Sporting on his lapel a red oval button with a pair of shears to symbolize President Trump's cutting of economy-hampering regulations, Commerce Secretary Wilbur Ross said last night that he "couldn't imagine a Republican in Congress who would vote against tax cuts," the key to the president's tax reform proposals.

"Reallly? I could introduce you to a few," said host and economist Larry Kudlow with mock incredulity, evoking laughter from the crowd.

The Commerce Secretary and host of "The Kudlow Report" were doing a lively, wide-ranging one-on-one interview last night at an event called "Newsmax in the Nation's Capital," jointly sponsored by the news outlet and Google and held in Google's splashy headquarters at 25 Massachusetts Avenue, near Union Station.

While the president's tax cuts could produce jobs and economic growth, Ross admitted that working with to pass the cuts could be tricky, though he is clearly optimistic about the future. Still, the secretary said that Congress is "more concerned about procedure than results."

"It's the Congress. That's where the flaw comes," Ross said."Congress is much more about process than about results," he said, adding that it would be "tragic for the American economy," if Congress fails to pass the tax cuts.

Kudlow and Ross agreed that the economy is rebounding. "Animal juices are starting to flow again," said Ross, "and it has a lot to do with regulatory reform," adding that the proposed tax cuts "will be very powerful for the economy."

"Everyday CEOs are coming into our office, usually looking for something new, but they usually begin by saying how happy they are and how much better they're doing because of the reduced regulatory burden," Ross said.

"A number of them have announced plans to expand even before the tax code comes onto the horizon," he said. "Assuming we get the tax cut that will really be very, very powerful for the economy — because it'll have a multiplier effect on everything else we're doing."

President Trump is linking the cuts in corporate income tax, which Democrats like to portray as "tax cuts for the rich," to benefits for middle class Americans.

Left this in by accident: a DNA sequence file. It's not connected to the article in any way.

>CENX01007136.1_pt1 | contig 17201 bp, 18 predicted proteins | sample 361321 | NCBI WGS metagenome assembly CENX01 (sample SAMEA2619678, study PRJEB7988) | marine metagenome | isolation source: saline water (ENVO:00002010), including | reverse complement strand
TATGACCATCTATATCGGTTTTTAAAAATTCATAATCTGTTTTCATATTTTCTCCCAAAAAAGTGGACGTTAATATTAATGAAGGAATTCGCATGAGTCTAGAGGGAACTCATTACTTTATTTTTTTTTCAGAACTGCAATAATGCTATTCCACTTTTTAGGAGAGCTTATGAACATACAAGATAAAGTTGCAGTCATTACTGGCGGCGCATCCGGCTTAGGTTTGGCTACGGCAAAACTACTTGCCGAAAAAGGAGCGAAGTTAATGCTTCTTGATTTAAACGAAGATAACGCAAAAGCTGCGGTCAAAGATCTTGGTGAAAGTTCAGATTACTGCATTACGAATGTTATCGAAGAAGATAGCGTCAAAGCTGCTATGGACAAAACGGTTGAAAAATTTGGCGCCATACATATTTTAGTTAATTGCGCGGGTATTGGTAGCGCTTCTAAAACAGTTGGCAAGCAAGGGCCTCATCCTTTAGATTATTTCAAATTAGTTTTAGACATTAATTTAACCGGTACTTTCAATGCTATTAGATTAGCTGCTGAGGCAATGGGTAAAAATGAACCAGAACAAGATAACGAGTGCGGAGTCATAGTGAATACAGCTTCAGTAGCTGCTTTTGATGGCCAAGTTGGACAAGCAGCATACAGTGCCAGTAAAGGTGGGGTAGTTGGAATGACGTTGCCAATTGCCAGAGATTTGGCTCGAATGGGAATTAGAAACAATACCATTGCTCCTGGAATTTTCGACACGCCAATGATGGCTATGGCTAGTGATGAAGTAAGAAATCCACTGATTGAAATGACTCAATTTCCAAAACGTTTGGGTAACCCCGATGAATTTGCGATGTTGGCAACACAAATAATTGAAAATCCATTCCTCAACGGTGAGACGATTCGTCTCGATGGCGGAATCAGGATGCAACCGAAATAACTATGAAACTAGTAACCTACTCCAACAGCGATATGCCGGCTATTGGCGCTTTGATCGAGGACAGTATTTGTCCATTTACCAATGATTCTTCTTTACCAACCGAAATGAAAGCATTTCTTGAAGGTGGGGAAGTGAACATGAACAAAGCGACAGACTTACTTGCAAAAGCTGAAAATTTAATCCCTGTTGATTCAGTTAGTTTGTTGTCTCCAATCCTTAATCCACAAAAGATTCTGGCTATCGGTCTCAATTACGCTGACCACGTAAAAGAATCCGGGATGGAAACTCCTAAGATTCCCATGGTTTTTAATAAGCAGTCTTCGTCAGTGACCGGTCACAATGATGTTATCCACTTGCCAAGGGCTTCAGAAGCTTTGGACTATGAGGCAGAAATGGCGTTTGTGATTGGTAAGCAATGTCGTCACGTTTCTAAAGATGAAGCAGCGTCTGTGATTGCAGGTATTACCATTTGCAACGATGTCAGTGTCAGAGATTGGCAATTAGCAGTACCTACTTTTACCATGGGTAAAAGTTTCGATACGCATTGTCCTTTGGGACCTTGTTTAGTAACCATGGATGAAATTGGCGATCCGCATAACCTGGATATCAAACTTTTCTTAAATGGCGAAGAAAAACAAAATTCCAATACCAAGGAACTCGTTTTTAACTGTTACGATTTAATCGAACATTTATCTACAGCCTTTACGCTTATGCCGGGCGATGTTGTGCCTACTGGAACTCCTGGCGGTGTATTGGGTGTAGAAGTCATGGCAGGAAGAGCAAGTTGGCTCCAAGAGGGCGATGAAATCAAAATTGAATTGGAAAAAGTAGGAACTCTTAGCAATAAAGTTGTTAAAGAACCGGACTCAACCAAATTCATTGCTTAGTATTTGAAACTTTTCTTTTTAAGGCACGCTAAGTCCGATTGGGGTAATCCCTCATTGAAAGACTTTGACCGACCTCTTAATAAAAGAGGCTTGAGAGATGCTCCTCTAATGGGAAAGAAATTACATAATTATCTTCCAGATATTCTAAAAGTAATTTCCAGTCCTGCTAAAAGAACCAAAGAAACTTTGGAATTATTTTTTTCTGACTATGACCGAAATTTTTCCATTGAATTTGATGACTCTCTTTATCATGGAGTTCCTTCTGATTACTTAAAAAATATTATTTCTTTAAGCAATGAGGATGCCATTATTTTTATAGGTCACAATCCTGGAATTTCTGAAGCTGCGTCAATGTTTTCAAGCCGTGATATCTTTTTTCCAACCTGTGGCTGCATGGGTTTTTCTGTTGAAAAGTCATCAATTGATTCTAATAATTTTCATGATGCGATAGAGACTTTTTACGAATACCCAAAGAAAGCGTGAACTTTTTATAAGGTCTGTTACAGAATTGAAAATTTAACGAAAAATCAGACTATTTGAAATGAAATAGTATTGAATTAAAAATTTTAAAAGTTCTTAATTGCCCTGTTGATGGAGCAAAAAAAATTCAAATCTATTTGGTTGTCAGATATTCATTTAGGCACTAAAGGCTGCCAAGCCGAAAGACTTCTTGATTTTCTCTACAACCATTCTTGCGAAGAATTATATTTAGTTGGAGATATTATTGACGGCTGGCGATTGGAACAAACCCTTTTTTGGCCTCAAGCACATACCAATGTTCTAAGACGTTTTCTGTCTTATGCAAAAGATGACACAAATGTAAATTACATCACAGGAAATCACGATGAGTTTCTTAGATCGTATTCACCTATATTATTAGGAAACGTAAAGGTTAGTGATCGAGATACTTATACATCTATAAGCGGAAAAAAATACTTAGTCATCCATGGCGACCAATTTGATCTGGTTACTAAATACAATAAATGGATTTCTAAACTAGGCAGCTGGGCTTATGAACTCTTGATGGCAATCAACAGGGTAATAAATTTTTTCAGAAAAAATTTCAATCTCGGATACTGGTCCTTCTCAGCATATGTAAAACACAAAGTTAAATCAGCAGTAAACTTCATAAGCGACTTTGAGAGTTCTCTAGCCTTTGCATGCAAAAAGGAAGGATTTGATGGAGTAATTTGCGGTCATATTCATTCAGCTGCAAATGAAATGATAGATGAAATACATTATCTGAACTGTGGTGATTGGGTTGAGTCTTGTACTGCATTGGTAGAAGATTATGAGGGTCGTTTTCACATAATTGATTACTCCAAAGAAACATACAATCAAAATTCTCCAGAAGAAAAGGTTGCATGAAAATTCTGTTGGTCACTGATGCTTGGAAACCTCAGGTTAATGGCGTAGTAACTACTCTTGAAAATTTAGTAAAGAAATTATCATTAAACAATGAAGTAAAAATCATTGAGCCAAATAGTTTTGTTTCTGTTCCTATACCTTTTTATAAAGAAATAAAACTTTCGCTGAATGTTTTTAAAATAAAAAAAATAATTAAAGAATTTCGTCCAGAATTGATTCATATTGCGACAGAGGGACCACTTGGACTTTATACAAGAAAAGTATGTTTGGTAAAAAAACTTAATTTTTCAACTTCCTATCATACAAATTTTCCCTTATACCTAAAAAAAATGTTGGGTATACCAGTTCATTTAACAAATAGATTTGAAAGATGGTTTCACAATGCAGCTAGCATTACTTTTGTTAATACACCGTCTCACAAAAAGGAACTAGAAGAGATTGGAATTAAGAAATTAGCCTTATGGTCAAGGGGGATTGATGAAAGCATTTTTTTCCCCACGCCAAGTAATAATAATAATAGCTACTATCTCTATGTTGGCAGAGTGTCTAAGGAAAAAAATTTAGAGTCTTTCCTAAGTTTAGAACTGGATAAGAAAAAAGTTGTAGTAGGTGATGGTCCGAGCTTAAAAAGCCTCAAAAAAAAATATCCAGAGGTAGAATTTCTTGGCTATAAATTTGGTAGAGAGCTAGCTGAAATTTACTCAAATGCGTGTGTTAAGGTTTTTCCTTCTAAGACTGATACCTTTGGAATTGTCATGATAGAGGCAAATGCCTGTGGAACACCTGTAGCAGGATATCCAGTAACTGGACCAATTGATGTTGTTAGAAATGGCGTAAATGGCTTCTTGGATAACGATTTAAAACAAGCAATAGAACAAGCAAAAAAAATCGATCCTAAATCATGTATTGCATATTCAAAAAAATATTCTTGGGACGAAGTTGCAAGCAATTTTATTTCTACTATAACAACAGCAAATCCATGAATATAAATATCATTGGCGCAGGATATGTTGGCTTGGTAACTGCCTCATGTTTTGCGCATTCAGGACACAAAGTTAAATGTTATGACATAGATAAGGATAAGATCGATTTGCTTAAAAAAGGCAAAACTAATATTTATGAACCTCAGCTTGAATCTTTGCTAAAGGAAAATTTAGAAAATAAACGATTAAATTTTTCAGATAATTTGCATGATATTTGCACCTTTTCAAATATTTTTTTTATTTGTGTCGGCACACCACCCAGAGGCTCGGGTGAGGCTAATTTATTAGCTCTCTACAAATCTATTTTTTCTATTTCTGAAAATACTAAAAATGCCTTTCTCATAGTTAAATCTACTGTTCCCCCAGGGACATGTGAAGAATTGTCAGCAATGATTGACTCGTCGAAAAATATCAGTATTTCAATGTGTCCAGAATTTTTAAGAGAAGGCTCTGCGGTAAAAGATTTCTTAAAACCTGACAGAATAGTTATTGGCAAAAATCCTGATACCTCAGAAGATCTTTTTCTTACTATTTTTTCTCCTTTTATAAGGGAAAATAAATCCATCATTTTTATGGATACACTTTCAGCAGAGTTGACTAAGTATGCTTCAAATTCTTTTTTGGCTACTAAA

"Most middle-income wage earners are employed by somebody," Ross said. "Most of them are not self-employed people. Kudlow and Ross praised the president for making this linkage, which Republicans often fail to do.

"If more employment comes in, if there are more capital expenditures, more growth, clearly it will benefit those folks."

Needless to say, the president's proposals are facing fierce opposition from Democrats. Kudlow brought up Clinton administration Treasury secretary Larry Summers' calling the proposals "dishonest." Ross said "ad hominem attacks don't add much to economic theory." He added that Summers and others are "petrified that it just may work — and if it does work, it's not good for their future."

Kudlow said that the opposition is so bitter because we are witnessing "the last stand of the Keynesians" if Trump's proposals become law and produce a strong economy.

Ross and Kudlow disagreed about the North American Free-Trade Agreement, with Kudlow supportive and Ross insisting that elements of it need to be renegotiated.

One of the most interesting moments came late in the interview when Ross, who mentioned that he is working with Ivanka Trump on workplace issues, said that our high schools are not turning out people ready to do certain kinds of skilled jobs.

Ross said that we should move past the "social opprobrium" attached to not going to college. Ross said that many young people who would thrive with vocational courses go to college but don't graduate. They end up with "no degree and $50,000 in student loan debt."    

You can see a rebroadcast of the discussion on Newsmax TV Saturday at 1 p.m., and Sunday at 10 a.m.(Eastern times).